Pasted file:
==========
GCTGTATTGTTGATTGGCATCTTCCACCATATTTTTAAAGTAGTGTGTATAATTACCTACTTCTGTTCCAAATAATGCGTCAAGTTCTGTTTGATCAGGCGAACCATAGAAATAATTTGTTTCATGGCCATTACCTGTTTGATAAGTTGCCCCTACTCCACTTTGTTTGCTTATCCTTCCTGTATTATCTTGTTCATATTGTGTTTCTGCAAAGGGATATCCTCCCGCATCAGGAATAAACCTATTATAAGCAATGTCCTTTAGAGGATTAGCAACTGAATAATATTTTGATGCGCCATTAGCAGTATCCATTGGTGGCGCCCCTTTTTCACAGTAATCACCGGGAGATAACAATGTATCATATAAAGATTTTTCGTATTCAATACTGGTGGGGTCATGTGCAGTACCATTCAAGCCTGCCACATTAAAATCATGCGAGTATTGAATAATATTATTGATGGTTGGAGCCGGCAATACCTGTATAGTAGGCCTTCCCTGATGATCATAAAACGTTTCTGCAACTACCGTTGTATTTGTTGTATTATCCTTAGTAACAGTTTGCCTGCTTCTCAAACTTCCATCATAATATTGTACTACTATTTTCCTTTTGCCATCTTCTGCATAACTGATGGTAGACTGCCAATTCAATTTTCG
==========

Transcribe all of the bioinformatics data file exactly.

GCTGTATTGTTGATTGGCATCTTCCACCATATTTTTAAAGTAGTGTGTATAATTACCTACTTCTGTTCCAAATAATGCGTCAAGTTCTGTTTGATCAGGCGAACCATAGAAATAATTTGTTTCATGGCCATTACCTGTTTGATAAGTTGCCCCTACTCCACTTTGTTTGCTTATCCTTCCTGTATTATCTTGTTCATATTGTGTTTCTGCAAAGGGATATCCTCCCGCATCAGGAATAAACCTATTATAAGCAATGTCCTTTAGAGGATTAGCAACTGAATAATATTTTGATGCGCCATTAGCAGTATCCATTGGTGGCGCCCCTTTTTCACAGTAATCACCGGGAGATAACAATGTATCATATAAAGATTTTTCGTATTCAATACTGGTGGGGTCATGTGCAGTACCATTCAAGCCTGCCACATTAAAATCATGCGAGTATTGAATAATATTATTGATGGTTGGAGCCGGCAATACCTGTATAGTAGGCCTTCCCTGATGATCATAAAACGTTTCTGCAACTACCGTTGTATTTGTTGTATTATCCTTAGTAACAGTTTGCCTGCTTCTCAAACTTCCATCATAATATTGTACTACTATTTTCCTTTTGCCATCTTCTGCATAACTGATGGTAGACTGCCAATTCAATTTTCG